Submitted to: Proceedings of the International Conference on Emerging Infectious Diseases
Publication Type: Abstract Only
Publication Acceptance Date: 2/4/2008
Publication Date: 3/16/2008
Citation: Frye, J.G., Leader, B.T., Cray, P.J., Hu, J., Boyle, D.S. 2008. Development of a High-Throughput Multiplex PCR and Capillary Electrophoresis Technique for Serotype Determination of Salmonella Enterica Food Animal Isolates. Proceedings of the International Conference on Emerging Infectious Diseases. March 16-19, 2008. Atlanta, GA. 184.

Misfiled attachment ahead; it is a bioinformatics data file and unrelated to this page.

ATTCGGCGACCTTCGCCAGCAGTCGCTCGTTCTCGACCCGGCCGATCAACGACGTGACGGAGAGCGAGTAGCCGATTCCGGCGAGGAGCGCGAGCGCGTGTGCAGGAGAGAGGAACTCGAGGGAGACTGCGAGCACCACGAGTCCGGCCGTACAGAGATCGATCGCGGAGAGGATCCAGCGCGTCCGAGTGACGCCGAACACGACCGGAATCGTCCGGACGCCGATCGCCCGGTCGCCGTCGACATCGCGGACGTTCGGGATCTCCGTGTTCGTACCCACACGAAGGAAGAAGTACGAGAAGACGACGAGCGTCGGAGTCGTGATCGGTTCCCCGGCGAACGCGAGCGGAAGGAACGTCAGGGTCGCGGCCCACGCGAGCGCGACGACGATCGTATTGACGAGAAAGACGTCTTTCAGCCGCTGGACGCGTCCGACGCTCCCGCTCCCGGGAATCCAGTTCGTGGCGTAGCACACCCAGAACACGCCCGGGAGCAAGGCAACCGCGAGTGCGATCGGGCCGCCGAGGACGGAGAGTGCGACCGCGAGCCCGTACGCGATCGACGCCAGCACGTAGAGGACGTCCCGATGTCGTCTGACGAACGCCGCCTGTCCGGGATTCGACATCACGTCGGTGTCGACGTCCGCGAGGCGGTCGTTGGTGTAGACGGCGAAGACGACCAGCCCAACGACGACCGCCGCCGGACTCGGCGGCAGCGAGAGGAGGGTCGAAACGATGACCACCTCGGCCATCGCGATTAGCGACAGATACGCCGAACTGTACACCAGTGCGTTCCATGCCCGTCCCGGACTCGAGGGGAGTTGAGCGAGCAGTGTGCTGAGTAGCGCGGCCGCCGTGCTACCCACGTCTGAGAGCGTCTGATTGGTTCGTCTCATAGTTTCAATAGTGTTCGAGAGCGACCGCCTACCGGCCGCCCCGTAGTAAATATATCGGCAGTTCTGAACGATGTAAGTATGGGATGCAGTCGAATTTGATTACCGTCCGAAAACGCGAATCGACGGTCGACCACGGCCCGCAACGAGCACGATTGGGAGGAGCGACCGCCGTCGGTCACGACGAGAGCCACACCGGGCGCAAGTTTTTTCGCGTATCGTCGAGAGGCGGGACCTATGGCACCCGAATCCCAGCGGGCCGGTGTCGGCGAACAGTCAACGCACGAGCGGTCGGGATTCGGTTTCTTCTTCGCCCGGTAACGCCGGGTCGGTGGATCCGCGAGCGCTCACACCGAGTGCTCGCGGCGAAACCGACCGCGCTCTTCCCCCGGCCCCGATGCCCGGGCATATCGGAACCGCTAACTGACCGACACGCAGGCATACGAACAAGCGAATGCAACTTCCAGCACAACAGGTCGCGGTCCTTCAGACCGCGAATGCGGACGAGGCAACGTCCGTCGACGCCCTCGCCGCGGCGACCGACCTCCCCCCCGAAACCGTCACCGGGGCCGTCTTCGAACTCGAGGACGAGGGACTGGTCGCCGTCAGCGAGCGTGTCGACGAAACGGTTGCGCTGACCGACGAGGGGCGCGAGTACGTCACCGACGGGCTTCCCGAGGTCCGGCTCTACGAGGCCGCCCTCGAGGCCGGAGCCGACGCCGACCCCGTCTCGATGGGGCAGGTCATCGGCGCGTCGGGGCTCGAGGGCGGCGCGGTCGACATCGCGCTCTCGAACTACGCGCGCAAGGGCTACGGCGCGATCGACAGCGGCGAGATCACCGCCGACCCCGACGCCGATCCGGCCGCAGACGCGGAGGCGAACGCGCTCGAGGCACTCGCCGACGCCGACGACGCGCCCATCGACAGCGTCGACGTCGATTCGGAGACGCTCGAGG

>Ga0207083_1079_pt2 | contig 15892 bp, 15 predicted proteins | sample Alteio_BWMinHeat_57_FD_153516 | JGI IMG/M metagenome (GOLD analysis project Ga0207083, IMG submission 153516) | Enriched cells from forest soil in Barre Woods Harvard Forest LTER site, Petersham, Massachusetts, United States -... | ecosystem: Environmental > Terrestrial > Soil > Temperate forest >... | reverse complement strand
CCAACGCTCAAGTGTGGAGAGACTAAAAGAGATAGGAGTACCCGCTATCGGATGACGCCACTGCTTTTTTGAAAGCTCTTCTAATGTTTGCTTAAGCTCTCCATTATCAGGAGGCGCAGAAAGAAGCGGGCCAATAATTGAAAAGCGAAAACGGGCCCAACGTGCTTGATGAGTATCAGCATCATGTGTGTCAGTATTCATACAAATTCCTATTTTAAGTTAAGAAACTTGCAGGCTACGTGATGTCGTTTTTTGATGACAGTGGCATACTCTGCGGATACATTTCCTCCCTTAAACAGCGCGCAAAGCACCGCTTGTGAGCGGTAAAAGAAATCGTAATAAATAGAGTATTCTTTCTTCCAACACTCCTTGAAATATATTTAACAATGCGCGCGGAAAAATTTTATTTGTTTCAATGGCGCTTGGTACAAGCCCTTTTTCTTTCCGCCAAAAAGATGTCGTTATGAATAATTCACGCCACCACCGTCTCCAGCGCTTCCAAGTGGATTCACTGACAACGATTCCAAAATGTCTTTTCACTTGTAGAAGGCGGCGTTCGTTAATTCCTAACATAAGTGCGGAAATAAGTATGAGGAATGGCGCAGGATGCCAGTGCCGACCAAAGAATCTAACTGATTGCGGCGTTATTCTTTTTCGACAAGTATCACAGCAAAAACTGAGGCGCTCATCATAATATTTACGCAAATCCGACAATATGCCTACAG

Technical Abstract: Background: Previously, a multiplex PCR technique was developed to identify the top 30 human clinical serotypes of Salmonella enterica. To improve the speed, ease of use, utility and discriminatory ability of the technique, additional primers were added and the PCR product discrimination and analysis was automated by capillary electrophoresis. Methods: Fifteen genes, whose distribution reflects the different serotypes of Salmonella enterica, were targeted for amplification in a single multiplex PCR reaction. All forward primers incorporated a universal sequence complementary to a carboxyfluorescein (FAM) linked universal primer used to label all products for detection. The primer pairs and the universal primer were combined in a master mix containing a Hot Start Taq polymerase (Bioline, USA Inc, Randolph, MA, USA). Templates were prepared by the boiled colony method and thermocycling parameters were 94°C 15 min, (94°C 30s, 57°C 90s, 72°C 30s) x 25, 72°C 5min, (94°C 30s, 68°C 90s, 72°C 30s) x 15, 72°C 5min. Samples were diluted 1:100 (v/v) in formamide containing carboxy-X-rhodamine (ROX) labeled GENEFLO 625 DNA Ladder (CHIMERx, Milwaukee, WI, USA) and separated in an ABI 3100 Avant gene analyzer on a 50 cm capillary. Results: Fifty-four Salmonella isolated from raw pork were analyzed by the multiplex PCR analysis technique (PCR) and by traditional serotyping (TS). PCR resulted in serotypes for 49/54 isolates, while TS resulted in 53/54 serotypes with one failing identification by both techniques. Results were the same for the 49 isolates that were serotyped by both techniques, (28 serotype Typhimurium, 18 Infantis, and 3 Seftenberg). Traditional serotype determination also identified four isolates as serotype Muenchen. Overall use of PCR resulted in a 92% (49/53) accuracy, lower cost (~$5 for PCR versus ~$39 for TS), and quicker turn-around time (6 h for PCR versus weeks for TS) as compared to TS. Conclusions: Automated multiplex PCR successfully determined the serotype of Salmonella enterica isolated from pork 92% of the time as compared to traditional serotyping indicating that a rapid and more economical alternative to TS is available. The inclusion of additional primers will increase the identification of additional serotypes.